CEOs from two of the biggest companies in the world (and Twitter) testified in front of the Senate Commerce Committee on Wednesday in a hearing that was billed as a deliberation over Section 230. It ended up being more about castigating social media platforms both for censoring voices too much and for not censoring them enough.
Facebook’s Mark Zuckerberg, Google’s Sundar Pichai, and Twitter’s Jack Dorsey appeared before an almost entirely virtual panel of legislators, none of whom seemed particularly thrilled with the CEOs’ work. But their complaints differed depending on their political party. Republicans generally used the hearing to scold the companies for censoring conservative voices to the extent that they may influence the outcome of the election in Biden’s favor. Democrats objected to having a hearing at all and asked the CEOs what they were doing to suppress violent extremism and election interference on their platforms.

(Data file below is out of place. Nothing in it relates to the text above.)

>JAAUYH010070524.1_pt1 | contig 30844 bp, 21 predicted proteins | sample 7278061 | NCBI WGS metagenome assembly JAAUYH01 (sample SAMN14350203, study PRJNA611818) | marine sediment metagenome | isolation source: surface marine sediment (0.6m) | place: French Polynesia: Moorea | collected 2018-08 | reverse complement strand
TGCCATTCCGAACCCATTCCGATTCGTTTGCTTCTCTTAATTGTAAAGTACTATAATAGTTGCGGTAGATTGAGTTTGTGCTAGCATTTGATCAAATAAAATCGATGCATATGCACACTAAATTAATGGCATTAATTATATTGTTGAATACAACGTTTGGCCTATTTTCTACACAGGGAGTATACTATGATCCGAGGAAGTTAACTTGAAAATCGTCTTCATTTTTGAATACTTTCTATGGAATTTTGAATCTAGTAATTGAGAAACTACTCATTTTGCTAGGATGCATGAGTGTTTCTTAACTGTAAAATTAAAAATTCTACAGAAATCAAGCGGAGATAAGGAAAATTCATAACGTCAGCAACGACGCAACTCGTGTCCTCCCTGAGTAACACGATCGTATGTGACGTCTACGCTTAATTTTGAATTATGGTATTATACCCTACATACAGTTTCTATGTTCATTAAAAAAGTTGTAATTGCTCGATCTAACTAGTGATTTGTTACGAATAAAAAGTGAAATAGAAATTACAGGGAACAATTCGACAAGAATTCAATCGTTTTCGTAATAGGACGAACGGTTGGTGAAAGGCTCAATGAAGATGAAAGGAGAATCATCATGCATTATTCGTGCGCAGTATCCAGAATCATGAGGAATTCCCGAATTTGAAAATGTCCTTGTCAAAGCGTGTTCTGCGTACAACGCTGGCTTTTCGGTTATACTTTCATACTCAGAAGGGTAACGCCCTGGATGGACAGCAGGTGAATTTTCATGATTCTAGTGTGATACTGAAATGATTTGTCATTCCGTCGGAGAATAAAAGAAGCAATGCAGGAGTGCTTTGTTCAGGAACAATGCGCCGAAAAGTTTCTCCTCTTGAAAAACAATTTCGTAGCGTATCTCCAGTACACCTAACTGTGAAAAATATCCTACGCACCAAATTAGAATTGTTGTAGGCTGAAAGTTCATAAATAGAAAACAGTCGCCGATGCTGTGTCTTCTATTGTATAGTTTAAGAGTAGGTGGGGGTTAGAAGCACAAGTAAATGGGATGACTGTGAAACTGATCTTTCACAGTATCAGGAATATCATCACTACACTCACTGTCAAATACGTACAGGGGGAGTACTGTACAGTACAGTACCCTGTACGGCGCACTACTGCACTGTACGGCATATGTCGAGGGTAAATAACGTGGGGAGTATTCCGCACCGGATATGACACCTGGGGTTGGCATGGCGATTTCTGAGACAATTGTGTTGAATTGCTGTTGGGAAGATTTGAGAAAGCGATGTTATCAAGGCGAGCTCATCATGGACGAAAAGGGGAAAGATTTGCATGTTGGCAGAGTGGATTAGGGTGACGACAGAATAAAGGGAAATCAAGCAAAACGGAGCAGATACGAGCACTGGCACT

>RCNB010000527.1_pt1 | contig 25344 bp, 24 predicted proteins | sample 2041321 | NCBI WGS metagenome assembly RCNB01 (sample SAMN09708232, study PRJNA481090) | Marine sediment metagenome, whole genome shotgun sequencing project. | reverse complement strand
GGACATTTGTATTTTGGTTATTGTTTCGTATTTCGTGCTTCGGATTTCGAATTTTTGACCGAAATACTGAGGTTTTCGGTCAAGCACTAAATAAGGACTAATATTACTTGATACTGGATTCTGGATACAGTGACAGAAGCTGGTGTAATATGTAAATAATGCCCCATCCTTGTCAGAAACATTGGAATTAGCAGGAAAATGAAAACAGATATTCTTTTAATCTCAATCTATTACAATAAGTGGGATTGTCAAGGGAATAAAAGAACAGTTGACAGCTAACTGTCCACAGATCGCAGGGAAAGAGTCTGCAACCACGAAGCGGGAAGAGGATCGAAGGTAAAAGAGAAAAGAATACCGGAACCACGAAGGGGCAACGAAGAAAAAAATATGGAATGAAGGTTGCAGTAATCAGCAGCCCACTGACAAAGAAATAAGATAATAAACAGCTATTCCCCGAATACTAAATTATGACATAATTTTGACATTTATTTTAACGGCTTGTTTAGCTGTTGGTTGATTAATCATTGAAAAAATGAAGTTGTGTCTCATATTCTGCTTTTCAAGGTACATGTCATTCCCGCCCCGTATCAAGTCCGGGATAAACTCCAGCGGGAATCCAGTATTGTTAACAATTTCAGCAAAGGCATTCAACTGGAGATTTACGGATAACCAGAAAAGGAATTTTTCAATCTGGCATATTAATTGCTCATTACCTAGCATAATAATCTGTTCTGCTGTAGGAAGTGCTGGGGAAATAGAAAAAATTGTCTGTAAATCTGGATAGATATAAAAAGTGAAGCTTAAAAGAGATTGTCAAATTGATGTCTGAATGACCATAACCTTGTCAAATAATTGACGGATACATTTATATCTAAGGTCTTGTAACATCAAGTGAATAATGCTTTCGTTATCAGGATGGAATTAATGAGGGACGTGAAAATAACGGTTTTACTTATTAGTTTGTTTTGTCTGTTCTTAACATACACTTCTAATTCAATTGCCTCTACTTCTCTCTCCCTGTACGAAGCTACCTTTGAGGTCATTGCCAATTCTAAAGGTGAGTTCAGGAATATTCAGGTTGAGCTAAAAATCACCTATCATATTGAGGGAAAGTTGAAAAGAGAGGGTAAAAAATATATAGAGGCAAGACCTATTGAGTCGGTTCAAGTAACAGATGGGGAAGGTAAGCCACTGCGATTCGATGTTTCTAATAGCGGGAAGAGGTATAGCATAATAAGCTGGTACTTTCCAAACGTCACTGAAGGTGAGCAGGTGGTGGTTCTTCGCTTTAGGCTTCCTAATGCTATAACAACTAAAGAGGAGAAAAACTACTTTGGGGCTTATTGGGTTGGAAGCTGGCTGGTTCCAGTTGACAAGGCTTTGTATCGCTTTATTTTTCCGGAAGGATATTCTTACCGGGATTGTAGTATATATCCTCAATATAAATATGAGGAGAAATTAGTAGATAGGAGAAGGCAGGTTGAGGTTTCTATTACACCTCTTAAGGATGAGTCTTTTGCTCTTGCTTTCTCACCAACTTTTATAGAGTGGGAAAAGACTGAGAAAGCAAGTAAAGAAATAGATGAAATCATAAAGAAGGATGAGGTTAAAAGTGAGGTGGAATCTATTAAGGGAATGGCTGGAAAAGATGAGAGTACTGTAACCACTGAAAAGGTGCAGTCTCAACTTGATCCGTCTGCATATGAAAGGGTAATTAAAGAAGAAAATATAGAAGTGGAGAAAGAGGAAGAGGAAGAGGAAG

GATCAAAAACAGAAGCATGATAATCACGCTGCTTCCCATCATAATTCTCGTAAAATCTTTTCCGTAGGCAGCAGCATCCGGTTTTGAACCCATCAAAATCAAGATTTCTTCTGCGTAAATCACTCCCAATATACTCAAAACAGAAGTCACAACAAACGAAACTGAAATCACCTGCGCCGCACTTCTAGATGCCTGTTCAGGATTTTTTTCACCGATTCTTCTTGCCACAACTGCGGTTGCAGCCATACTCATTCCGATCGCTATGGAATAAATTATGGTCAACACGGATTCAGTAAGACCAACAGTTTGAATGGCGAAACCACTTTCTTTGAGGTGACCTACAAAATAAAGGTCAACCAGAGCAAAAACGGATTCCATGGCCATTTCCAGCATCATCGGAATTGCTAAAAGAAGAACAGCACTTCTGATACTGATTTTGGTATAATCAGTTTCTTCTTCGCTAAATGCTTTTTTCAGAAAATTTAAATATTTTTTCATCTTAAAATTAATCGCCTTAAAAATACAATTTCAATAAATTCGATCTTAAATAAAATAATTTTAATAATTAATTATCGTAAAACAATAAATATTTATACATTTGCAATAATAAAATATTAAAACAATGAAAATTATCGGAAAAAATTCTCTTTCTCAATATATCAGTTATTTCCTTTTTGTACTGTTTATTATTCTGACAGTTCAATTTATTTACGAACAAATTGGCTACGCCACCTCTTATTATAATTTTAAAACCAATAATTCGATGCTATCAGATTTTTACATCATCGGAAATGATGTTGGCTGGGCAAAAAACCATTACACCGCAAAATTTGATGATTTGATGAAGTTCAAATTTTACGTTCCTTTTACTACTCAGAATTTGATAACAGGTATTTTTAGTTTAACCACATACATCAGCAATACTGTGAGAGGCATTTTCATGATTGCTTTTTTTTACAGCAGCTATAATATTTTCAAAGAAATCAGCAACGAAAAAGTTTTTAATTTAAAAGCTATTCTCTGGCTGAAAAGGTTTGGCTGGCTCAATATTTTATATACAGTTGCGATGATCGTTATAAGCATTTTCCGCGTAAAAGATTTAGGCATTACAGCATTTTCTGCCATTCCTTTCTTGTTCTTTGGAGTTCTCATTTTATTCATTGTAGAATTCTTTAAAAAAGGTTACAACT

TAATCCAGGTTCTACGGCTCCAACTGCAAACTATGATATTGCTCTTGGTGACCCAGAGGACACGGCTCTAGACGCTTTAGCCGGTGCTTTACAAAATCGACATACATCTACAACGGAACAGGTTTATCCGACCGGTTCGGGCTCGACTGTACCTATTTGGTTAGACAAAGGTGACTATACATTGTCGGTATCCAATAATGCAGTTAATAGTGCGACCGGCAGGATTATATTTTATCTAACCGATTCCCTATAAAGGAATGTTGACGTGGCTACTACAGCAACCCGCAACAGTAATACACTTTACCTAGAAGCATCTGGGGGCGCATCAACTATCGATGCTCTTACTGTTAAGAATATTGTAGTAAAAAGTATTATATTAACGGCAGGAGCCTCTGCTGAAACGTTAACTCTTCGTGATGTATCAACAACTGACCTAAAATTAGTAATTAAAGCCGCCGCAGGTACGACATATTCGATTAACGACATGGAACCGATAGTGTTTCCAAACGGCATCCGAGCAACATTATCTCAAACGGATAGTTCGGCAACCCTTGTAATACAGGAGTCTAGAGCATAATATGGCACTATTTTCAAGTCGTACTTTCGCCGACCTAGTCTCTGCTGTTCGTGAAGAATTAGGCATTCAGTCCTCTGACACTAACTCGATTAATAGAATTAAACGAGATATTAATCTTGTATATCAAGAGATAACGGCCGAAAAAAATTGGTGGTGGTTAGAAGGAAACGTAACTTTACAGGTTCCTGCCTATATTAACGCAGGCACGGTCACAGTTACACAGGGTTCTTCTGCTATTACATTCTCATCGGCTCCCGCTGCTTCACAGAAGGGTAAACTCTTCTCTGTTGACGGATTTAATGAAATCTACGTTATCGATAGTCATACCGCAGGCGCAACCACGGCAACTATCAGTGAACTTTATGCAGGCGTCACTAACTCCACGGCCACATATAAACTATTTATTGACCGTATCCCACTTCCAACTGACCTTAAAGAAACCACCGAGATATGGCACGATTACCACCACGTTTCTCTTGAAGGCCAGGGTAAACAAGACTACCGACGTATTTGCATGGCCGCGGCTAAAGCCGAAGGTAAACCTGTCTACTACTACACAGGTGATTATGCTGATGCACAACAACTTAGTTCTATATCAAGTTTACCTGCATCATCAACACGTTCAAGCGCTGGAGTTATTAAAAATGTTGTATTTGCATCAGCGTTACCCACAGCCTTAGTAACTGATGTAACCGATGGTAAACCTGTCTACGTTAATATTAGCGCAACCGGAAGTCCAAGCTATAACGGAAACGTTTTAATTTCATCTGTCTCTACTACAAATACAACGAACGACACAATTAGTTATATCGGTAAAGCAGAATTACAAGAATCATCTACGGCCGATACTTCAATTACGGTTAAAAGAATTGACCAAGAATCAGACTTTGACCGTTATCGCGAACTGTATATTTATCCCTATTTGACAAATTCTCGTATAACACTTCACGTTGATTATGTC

If nothing else, the hearings showed a bipartisan dislike and mistrust of social media platforms and a desire to do something about them.
The hearing was titled “Does Section 230’s Sweeping Immunity Enable Big Tech Bad Behavior?” — that bad behavior being, to its vocal conservative opponents, social
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